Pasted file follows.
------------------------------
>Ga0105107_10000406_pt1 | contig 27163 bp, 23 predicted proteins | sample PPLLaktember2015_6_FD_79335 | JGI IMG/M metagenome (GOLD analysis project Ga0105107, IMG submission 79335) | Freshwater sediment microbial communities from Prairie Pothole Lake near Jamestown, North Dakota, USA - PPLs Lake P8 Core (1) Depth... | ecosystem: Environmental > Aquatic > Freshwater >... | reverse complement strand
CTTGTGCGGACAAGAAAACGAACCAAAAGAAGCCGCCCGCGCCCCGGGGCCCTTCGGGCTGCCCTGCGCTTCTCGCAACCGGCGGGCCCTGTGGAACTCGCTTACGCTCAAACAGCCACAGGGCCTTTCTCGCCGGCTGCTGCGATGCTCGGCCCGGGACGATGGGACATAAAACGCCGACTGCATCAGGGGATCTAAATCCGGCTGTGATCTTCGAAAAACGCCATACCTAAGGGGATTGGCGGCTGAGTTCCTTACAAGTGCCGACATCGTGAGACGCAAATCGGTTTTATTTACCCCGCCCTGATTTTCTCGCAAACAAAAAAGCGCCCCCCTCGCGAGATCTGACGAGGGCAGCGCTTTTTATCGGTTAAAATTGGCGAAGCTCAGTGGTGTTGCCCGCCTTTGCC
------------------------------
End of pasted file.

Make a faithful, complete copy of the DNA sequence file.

>Ga0105107_10000406_pt1 | contig 27163 bp, 23 predicted proteins | sample PPLLaktember2015_6_FD_79335 | JGI IMG/M metagenome (GOLD analysis project Ga0105107, IMG submission 79335) | Freshwater sediment microbial communities from Prairie Pothole Lake near Jamestown, North Dakota, USA - PPLs Lake P8 Core (1) Depth... | ecosystem: Environmental > Aquatic > Freshwater >... | reverse complement strand
CTTGTGCGGACAAGAAAACGAACCAAAAGAAGCCGCCCGCGCCCCGGGGCCCTTCGGGCTGCCCTGCGCTTCTCGCAACCGGCGGGCCCTGTGGAACTCGCTTACGCTCAAACAGCCACAGGGCCTTTCTCGCCGGCTGCTGCGATGCTCGGCCCGGGACGATGGGACATAAAACGCCGACTGCATCAGGGGATCTAAATCCGGCTGTGATCTTCGAAAAACGCCATACCTAAGGGGATTGGCGGCTGAGTTCCTTACAAGTGCCGACATCGTGAGACGCAAATCGGTTTTATTTACCCCGCCCTGATTTTCTCGCAAACAAAAAAGCGCCCCCCTCGCGAGATCTGACGAGGGCAGCGCTTTTTATCGGTTAAAATTGGCGAAGCTCAGTGGTGTTGCCCGCCTTTGCC